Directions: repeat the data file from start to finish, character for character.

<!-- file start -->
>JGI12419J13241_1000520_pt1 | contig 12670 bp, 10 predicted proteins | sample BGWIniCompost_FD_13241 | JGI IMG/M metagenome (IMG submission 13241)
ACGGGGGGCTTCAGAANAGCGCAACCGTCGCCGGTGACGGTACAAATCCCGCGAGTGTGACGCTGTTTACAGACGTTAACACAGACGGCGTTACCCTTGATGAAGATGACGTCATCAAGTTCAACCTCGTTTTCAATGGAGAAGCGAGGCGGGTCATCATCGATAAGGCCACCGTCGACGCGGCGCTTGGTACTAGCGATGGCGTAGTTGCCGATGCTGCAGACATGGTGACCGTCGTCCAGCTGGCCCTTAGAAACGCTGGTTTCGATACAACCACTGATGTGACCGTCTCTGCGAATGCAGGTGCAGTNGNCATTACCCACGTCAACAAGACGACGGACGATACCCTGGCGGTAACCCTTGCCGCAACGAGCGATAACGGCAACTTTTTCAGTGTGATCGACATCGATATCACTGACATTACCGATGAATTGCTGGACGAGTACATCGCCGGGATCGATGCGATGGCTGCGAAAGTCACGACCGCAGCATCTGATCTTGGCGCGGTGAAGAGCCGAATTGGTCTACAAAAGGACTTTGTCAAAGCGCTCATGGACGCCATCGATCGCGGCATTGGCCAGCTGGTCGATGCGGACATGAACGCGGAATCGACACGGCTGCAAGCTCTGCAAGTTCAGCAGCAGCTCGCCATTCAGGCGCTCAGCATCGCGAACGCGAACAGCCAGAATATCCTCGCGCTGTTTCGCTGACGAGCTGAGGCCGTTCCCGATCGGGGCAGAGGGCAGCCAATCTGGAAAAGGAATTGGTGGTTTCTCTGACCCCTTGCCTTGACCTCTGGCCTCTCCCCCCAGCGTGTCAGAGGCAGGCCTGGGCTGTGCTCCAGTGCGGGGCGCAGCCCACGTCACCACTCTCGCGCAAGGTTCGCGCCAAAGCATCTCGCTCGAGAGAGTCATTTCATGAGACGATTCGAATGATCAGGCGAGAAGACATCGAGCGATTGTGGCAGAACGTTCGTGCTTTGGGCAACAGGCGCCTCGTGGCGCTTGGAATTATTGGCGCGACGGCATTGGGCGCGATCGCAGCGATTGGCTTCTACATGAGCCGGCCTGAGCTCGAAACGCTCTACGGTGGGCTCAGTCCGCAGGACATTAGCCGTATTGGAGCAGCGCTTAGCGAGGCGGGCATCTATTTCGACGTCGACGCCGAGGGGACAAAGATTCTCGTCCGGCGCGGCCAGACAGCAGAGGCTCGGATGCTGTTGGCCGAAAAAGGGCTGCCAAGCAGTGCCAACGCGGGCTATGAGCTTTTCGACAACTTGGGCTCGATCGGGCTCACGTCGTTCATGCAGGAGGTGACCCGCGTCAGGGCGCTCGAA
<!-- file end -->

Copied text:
>JGI12419J13241_1000520_pt1 | contig 12670 bp, 10 predicted proteins | sample BGWIniCompost_FD_13241 | JGI IMG/M metagenome (IMG submission 13241)
ACGGGGGGCTTCAGAANAGCGCAACCGTCGCCGGTGACGGTACAAATCCCGCGAGTGTGACGCTGTTTACAGACGTTAACACAGACGGCGTTACCCTTGATGAAGATGACGTCATCAAGTTCAACCTCGTTTTCAATGGAGAAGCGAGGCGGGTCATCATCGATAAGGCCACCGTCGACGCGGCGCTTGGTACTAGCGATGGCGTAGTTGCCGATGCTGCAGACATGGTGACCGTCGTCCAGCTGGCCCTTAGAAACGCTGGTTTCGATACAACCACTGATGTGACCGTCTCTGCGAATGCAGGTGCAGTNGNCATTACCCACGTCAACAAGACGACGGACGATACCCTGGCGGTAACCCTTGCCGCAACGAGCGATAACGGCAACTTTTTCAGTGTGATCGACATCGATATCACTGACATTACCGATGAATTGCTGGACGAGTACATCGCCGGGATCGATGCGATGGCTGCGAAAGTCACGACCGCAGCATCTGATCTTGGCGCGGTGAAGAGCCGAATTGGTCTACAAAAGGACTTTGTCAAAGCGCTCATGGACGCCATCGATCGCGGCATTGGCCAGCTGGTCGATGCGGACATGAACGCGGAATCGACACGGCTGCAAGCTCTGCAAGTTCAGCAGCAGCTCGCCATTCAGGCGCTCAGCATCGCGAACGCGAACAGCCAGAATATCCTCGCGCTGTTTCGCTGACGAGCTGAGGCCGTTCCCGATCGGGGCAGAGGGCAGCCAATCTGGAAAAGGAATTGGTGGTTTCTCTGACCCCTTGCCTTGACCTCTGGCCTCTCCCCCCAGCGTGTCAGAGGCAGGCCTGGGCTGTGCTCCAGTGCGGGGCGCAGCCCACGTCACCACTCTCGCGCAAGGTTCGCGCCAAAGCATCTCGCTCGAGAGAGTCATTTCATGAGACGATTCGAATGATCAGGCGAGAAGACATCGAGCGATTGTGGCAGAACGTTCGTGCTTTGGGCAACAGGCGCCTCGTGGCGCTTGGAATTATTGGCGCGACGGCATTGGGCGCGATCGCAGCGATTGGCTTCTACATGAGCCGGCCTGAGCTCGAAACGCTCTACGGTGGGCTCAGTCCGCAGGACATTAGCCGTATTGGAGCAGCGCTTAGCGAGGCGGGCATCTATTTCGACGTCGACGCCGAGGGGACAAAGATTCTCGTCCGGCGCGGCCAGACAGCAGAGGCTCGGATGCTGTTGGCCGAAAAAGGGCTGCCAAGCAGTGCCAACGCGGGCTATGAGCTTTTCGACAACTTGGGCTCGATCGGGCTCACGTCGTTCATGCAGGAGGTGACCCGCGTCAGGGCGCTCGAA